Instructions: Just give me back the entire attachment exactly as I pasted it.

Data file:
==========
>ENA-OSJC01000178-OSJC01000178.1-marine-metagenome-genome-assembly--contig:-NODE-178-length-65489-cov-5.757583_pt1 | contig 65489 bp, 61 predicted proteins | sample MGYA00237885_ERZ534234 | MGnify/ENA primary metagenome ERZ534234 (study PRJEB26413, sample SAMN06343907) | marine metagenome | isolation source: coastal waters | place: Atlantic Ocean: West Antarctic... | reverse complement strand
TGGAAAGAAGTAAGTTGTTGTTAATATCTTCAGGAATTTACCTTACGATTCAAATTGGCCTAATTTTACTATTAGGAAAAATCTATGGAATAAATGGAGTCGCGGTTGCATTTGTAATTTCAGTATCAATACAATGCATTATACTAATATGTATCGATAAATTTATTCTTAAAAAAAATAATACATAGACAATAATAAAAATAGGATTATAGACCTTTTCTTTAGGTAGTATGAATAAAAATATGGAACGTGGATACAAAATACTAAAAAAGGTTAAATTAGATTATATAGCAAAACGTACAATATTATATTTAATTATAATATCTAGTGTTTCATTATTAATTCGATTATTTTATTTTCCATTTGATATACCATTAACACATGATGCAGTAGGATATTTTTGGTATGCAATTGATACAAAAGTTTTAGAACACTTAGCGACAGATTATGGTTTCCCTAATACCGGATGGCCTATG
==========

>ENA-OSJC01000178-OSJC01000178.1-marine-metagenome-genome-assembly--contig:-NODE-178-length-65489-cov-5.757583_pt1 | contig 65489 bp, 61 predicted proteins | sample MGYA00237885_ERZ534234 | MGnify/ENA primary metagenome ERZ534234 (study PRJEB26413, sample SAMN06343907) | marine metagenome | isolation source: coastal waters | place: Atlantic Ocean: West Antarctic... | reverse complement strand
TGGAAAGAAGTAAGTTGTTGTTAATATCTTCAGGAATTTACCTTACGATTCAAATTGGCCTAATTTTACTATTAGGAAAAATCTATGGAATAAATGGAGTCGCGGTTGCATTTGTAATTTCAGTATCAATACAATGCATTATACTAATATGTATCGATAAATTTATTCTTAAAAAAAATAATACATAGACAATAATAAAAATAGGATTATAGACCTTTTCTTTAGGTAGTATGAATAAAAATATGGAACGTGGATACAAAATACTAAAAAAGGTTAAATTAGATTATATAGCAAAACGTACAATATTATATTTAATTATAATATCTAGTGTTTCATTATTAATTCGATTATTTTATTTTCCATTTGATATACCATTAACACATGATGCAGTAGGATATTTTTGGTATGCAATTGATACAAAAGTTTTAGAACACTTAGCGACAGATTATGGTTTCCCTAATACCGGATGGCCTATG